• There were 40 trucks on the entry list for Charlotte this past weekend, but because qualifying was scheduled to run, only 36 trucks were set to make the field. Ray Ciccarelli and Spencer Davis withdrew from the weekend prior to practice. When the rains came at Charlotte Friday afternoon, qualifying was canceled and all 38 remaining trucks entered made the field. Timothy Peters and Drew Dollar, who qualified 29th and 17th respectively, had to drop to the rear of the field at that start after going to backup trucks following practice crashes.
  • Ty Majeski made his return to the Truck Series for the first time since Darlington last September when he ended up sidelined due to sponsorship issues. Piloting a fifth truck for ThorSport Racing, the driver of the No. 66 Toyota was 16th-quickest in practice but was forced to start 31st after qualifying was rained out. Majeski ended stage two in third and took the checkered flag in a career-best seventh. It was his fourth top 10 in 17 career starts. He has one more scheduled start in the Rackley Roofing 200 at Nashville Superspeedway June 18.

See also
Ty Majeski Running Charlotte, Nashville for ThorSport
  • Sheldon Creed added a 12-race sponsorship this week from LiftKits4Less.com. Driving a blue and orange truck, he scored his first playoff points this season with a stage one victory. But late contact in stage two with Todd Gilliland sent the driver of the No. 2 spinning, and he was clipped by teammate Chase Purdy. Both Creed and Purdy suffered terminal damage to their trucks and finished 35th and 34th, respectively.

  • Last week’s Circuit of the Americas winner Todd Gilliland started on the pole after qualifying was canceled and scored a fifth-place finish, despite contact with Sheldon Creed late in stage two. It’s the first time Gilliland has back-to-back top fives since late 2019 when he did it three in a row, including the victory at Martinsville Speedway as his tenure with Kyle Busch Motorsports came to a close.
  • This season marked Eric Phillips’ return to the Truck Series since leaving the series at the end of the 2014 season. John Hunter Nemechek’s victory Friday night marked Phillips’ 40th career win in the Truck Series. His first came in 2004 at Michigan International Speedway with Travis Kvapil behind the wheel.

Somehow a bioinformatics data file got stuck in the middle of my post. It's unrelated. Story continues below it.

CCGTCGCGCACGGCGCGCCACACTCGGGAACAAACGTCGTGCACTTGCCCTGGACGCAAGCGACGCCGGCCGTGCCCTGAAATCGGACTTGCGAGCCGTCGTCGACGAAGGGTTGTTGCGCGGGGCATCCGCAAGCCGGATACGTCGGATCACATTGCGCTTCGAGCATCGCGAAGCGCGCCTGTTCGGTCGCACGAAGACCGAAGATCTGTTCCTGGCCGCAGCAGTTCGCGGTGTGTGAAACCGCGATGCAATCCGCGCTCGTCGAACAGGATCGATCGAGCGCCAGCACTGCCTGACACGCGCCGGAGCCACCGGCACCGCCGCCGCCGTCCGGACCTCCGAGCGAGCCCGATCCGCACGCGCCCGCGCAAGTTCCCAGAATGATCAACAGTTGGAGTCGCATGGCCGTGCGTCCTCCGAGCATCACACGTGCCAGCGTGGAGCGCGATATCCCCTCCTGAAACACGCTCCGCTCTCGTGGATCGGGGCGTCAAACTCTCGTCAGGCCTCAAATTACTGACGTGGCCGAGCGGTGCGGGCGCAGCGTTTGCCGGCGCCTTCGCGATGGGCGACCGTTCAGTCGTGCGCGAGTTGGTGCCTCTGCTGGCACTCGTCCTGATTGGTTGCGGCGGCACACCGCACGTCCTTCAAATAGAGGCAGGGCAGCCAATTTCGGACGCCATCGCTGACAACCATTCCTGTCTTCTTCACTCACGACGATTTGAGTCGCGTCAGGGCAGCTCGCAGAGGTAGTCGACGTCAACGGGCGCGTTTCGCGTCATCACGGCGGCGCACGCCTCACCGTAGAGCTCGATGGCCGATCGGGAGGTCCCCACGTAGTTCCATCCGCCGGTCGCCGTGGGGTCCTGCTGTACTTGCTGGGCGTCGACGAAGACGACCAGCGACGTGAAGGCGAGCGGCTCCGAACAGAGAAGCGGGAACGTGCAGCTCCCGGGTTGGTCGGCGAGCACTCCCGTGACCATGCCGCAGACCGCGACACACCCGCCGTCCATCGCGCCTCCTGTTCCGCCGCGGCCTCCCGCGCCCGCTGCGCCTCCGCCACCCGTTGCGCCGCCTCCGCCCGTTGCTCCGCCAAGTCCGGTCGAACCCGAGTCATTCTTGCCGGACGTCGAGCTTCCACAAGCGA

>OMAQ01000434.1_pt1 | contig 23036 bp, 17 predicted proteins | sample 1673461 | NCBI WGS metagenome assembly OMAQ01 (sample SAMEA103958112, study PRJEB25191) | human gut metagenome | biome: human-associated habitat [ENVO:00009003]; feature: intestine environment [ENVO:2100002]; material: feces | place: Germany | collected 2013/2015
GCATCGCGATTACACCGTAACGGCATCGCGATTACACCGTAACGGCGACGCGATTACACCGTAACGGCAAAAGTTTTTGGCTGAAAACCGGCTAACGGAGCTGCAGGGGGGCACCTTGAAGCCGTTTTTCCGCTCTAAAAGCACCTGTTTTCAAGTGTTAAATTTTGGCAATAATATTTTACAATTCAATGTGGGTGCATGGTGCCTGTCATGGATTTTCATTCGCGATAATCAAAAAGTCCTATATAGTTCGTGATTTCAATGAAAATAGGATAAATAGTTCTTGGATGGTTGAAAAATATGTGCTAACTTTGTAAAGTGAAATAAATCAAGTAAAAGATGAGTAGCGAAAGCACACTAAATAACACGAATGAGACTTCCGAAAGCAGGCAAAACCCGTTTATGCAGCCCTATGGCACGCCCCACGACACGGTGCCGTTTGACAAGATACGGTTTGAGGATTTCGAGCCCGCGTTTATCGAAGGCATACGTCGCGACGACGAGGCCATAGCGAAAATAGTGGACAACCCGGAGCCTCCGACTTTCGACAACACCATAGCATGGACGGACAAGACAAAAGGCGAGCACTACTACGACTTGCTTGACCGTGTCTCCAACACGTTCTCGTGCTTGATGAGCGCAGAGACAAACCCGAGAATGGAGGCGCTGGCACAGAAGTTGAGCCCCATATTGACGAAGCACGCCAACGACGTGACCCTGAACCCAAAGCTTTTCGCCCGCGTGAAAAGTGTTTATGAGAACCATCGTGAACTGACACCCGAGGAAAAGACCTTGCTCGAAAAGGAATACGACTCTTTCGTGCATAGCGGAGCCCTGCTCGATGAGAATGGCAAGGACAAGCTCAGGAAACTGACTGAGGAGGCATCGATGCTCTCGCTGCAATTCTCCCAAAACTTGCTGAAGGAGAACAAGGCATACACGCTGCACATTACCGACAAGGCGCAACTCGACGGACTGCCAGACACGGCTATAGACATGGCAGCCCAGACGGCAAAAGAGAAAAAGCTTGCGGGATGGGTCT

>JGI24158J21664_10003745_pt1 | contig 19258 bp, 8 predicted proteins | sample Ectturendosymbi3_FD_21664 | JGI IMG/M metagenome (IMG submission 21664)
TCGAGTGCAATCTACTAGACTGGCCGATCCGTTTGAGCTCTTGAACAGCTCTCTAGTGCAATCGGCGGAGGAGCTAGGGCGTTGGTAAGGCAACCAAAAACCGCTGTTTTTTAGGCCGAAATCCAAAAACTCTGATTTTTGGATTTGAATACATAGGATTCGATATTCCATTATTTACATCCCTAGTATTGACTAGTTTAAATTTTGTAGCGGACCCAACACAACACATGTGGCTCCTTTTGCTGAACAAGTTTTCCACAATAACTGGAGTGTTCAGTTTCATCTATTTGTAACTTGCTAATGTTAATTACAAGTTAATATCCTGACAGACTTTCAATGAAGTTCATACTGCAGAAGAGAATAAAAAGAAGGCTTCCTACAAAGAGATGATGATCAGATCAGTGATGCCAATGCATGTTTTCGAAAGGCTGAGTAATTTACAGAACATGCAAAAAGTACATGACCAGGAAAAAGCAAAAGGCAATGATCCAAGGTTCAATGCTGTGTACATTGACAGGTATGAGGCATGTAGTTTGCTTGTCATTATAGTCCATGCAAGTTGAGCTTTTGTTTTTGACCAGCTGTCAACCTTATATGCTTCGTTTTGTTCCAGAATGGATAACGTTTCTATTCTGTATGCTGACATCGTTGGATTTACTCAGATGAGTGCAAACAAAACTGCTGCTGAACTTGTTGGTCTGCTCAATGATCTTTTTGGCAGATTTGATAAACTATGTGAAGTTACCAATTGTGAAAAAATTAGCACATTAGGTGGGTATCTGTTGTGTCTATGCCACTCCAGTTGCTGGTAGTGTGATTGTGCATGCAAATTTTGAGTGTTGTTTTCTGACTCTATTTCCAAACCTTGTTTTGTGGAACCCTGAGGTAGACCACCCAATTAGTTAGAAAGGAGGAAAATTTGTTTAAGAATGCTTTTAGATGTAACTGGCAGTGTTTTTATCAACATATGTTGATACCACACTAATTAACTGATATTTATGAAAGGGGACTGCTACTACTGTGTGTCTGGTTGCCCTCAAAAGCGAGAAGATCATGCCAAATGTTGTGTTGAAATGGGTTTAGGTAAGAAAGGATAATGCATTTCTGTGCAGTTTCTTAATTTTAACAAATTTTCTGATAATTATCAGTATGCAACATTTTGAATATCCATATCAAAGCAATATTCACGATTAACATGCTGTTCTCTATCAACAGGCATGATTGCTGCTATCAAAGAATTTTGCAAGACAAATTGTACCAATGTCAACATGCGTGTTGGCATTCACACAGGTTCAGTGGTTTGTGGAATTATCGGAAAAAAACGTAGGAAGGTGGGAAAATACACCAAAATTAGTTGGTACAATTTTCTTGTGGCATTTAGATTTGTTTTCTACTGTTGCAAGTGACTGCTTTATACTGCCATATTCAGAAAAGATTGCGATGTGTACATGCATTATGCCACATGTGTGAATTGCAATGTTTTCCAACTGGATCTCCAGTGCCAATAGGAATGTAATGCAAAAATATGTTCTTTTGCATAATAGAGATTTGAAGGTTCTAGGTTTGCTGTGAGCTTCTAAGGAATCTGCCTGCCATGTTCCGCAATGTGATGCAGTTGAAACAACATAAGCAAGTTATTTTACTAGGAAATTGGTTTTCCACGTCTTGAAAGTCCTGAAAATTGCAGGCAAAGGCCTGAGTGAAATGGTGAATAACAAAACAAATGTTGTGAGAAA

2021 Rookie Report

No. 1 – Hailie Deegan
No. 02 – Kris Wright
No. 18 – Chandler Smith
No. 23 – Chase Purdy
No. 42 – Carson Hocevar

No. of rookies in the race: 5

No. of rookies in the top 10: Carson Hocevar, finished second

Rookie of the Race: Hocevar

Point Report: John Hunter Nemechek expanded his point lead to 44 over Ben Rhodes, who remains second. Austin Hill moved up a spot to third, while Sheldon Creed dropped to fourth. Todd Gilliland rounds out the top five and sits 116 markers behind the leader.

Zane Smith jumped two positions to sixth and is followed by Matt Crafton, who dropped one position after his first DNF this season. Stewart Friesen gained on spot to eighth, while Grant Enfinger drops two to ninth. Rookie Carson Hocevar rounds out the top 10. He currently holds a 43-point margin over Johnny Sauter in 11th.

Series regular winners: Ben Rhodes (Daytona, Daytona road course); John Hunter Nemechek (Las Vegas, Richmond, Charlotte); Sheldon Creed (Darlington); Todd Gilliland (COTA)

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Up Next: The Truck Series takes a weekend off before heading to Texas Motor Speedway for a doubleheader with the Xfinity Series. Coverage for the SpeedyCash.com 200 begins at 1 p.m. ET on FOX Sports 1.

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Tom B

What a difference between John Hunter and Ty Gibbs after winning. The difference between blue collar and silver spoon.